We Are All Cowards Now

So the Attorney General thinks we're cowards because we don't talk about race as much as he would like.  Apparently he wants us to talk about it a lot.  Maybe he does, although that is not his reputation here in Washington (he's considered a consummate professional and a true expert on jurisprudence by his peers, including many who are Republicans).

I was offended by Holder's remarks.  I think they're obnoxious, ignorant, unhelpful and inappropriate.  An awful lot of Americans fought very hard for many years to defeat those who wanted to talk about race a lot.  The whole point of that fight was, as Dr. King put it, to ensure that Americans would be judged by their character and accomplishments, and not by their "race."  That cause was considerably advanced, and embraced by most Americans.  But that advance has been subverted, in large part by elite lawyers and intellectuals, in the (Orwellian) name of "multiculturalism."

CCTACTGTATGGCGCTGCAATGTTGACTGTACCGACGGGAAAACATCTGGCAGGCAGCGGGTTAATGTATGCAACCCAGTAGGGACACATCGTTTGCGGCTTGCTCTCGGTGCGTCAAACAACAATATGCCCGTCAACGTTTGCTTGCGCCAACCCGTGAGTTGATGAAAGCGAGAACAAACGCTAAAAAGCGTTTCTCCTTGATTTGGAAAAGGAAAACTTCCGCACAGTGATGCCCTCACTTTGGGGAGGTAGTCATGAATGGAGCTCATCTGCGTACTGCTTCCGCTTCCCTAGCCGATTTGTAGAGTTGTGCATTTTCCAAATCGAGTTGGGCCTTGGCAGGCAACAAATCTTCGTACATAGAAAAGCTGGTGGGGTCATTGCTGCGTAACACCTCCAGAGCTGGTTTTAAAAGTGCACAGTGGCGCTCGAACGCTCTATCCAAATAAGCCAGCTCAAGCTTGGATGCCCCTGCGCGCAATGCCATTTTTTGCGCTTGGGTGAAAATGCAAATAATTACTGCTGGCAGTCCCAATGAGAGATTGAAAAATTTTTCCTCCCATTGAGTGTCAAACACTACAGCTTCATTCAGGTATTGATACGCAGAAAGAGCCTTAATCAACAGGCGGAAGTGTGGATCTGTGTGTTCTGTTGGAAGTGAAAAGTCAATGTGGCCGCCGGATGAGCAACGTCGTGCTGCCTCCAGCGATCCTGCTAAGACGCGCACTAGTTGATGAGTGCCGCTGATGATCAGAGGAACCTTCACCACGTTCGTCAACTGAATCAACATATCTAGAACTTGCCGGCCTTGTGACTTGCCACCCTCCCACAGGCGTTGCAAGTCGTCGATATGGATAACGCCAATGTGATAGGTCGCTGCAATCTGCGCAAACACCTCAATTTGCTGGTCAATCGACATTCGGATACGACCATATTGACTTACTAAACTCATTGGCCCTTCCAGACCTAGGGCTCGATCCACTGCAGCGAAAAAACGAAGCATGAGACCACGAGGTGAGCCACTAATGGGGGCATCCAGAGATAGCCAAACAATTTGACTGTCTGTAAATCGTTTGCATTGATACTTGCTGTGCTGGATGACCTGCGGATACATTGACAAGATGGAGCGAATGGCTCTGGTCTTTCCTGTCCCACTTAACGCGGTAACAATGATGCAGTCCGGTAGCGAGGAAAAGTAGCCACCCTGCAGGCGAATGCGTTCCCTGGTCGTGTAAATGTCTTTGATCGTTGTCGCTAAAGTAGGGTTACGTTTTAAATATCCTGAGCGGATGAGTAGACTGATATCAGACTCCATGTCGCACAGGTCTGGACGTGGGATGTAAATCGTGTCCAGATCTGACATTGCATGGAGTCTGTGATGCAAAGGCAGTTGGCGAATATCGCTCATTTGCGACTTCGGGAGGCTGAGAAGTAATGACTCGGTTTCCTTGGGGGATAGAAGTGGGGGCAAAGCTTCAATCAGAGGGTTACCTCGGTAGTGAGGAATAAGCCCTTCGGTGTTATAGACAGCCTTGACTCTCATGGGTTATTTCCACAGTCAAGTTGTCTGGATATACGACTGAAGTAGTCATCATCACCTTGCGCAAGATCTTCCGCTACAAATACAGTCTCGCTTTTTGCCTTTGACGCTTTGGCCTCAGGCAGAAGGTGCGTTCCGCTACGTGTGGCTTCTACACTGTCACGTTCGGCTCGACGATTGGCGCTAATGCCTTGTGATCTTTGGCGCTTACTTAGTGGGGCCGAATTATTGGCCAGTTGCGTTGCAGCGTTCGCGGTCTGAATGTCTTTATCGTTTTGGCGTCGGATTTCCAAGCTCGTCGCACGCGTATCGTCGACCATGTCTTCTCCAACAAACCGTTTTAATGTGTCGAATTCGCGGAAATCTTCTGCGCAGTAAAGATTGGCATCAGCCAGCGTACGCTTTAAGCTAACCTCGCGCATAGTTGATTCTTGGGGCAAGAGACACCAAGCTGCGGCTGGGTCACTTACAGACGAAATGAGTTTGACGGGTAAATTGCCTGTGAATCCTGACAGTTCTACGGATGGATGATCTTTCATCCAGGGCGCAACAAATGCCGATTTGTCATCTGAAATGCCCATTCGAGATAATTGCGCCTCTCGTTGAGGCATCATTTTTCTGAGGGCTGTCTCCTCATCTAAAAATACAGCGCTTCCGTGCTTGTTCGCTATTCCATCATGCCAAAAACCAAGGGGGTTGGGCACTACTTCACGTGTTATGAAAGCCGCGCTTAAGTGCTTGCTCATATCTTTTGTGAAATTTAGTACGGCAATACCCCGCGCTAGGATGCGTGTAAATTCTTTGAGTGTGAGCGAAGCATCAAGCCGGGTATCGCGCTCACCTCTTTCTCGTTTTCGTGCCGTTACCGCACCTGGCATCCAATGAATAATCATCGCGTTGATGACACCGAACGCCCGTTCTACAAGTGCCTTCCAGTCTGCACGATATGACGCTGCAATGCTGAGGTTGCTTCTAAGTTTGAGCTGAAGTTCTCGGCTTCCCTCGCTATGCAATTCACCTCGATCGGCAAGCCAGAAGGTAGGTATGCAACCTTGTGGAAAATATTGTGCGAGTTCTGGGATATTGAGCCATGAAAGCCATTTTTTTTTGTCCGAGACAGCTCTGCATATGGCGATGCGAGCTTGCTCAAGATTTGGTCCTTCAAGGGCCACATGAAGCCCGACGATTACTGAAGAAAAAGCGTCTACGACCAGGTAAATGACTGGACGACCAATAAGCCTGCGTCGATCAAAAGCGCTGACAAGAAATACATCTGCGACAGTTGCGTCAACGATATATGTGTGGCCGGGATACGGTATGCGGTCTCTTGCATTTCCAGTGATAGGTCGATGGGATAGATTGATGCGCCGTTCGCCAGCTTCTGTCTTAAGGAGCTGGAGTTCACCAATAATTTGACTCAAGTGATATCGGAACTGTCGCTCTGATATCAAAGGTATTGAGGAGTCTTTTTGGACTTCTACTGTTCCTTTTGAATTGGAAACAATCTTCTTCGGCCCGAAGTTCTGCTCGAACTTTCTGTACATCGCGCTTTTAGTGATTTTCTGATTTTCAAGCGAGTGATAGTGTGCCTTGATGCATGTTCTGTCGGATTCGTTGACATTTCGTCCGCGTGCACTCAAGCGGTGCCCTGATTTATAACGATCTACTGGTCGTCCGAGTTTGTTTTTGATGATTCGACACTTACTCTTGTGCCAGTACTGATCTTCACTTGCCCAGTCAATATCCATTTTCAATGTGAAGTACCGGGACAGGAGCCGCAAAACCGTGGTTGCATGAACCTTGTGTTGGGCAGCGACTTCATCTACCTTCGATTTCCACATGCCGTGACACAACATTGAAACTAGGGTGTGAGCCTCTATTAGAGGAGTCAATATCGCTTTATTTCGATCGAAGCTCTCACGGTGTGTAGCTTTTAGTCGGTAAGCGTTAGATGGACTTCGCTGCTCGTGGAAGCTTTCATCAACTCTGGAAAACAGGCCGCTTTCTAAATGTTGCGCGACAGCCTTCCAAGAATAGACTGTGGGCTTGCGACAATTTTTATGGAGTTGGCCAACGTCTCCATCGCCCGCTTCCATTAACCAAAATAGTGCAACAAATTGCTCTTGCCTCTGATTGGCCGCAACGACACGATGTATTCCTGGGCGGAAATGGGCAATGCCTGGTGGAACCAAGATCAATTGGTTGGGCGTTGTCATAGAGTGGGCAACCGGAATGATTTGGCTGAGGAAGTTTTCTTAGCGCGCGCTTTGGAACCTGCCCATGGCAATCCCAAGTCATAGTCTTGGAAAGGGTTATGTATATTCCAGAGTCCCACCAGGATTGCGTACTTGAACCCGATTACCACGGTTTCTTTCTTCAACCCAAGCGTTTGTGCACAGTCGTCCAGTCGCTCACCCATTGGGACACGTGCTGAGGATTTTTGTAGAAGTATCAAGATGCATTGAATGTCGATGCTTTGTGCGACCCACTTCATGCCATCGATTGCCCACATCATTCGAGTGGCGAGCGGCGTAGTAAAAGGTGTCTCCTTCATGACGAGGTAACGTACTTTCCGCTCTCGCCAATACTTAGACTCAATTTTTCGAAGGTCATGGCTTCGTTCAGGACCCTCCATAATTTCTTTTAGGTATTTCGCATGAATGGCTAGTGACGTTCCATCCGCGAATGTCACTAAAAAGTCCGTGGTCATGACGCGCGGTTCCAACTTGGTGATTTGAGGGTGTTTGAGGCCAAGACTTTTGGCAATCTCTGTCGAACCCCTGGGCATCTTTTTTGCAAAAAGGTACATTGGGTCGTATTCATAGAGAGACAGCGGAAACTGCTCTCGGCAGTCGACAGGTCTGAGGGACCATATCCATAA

Instead of insisting on a colorblind society, these people insisted on a divided one.  The classic example is the university.  Holder complains that, while the workplace is integrated, once people are left to their own devices, they tend to associate with "their own kind," by which he means that whites congregate with whites, blacks with blacks, latinos with one another, and so forth.  Nowhere is that so true as on university campuses, where authorities have permitted, and in many cases required, separate housing, separate departments, and even separate eating facilities for those racial and ethnic groups, in total defiance of the whole civil rights movement.  Those separate facilities are utterly intolerable as social institutions, and it is even worse than that;  "separate but equal," the racist policy against which we all fought in the sixties, now has high intellectual standing.  Blacks are held to be the only legitimate professors of "black history," Jews the only proper teachers of "Jewish history," and so on down the line.  The case that demonstrated this most clearly to me was when Harvard students protested against Professor Steve Thernstrom, arguably the most brilliant social historian in America, because, being white, he could not possibly be permitted to teach American social history insofar as it dealt with slavery and white racism.  Receiving only token support from Harvard's profs and deans, he stopped teaching it, to the detriment of a generation of students.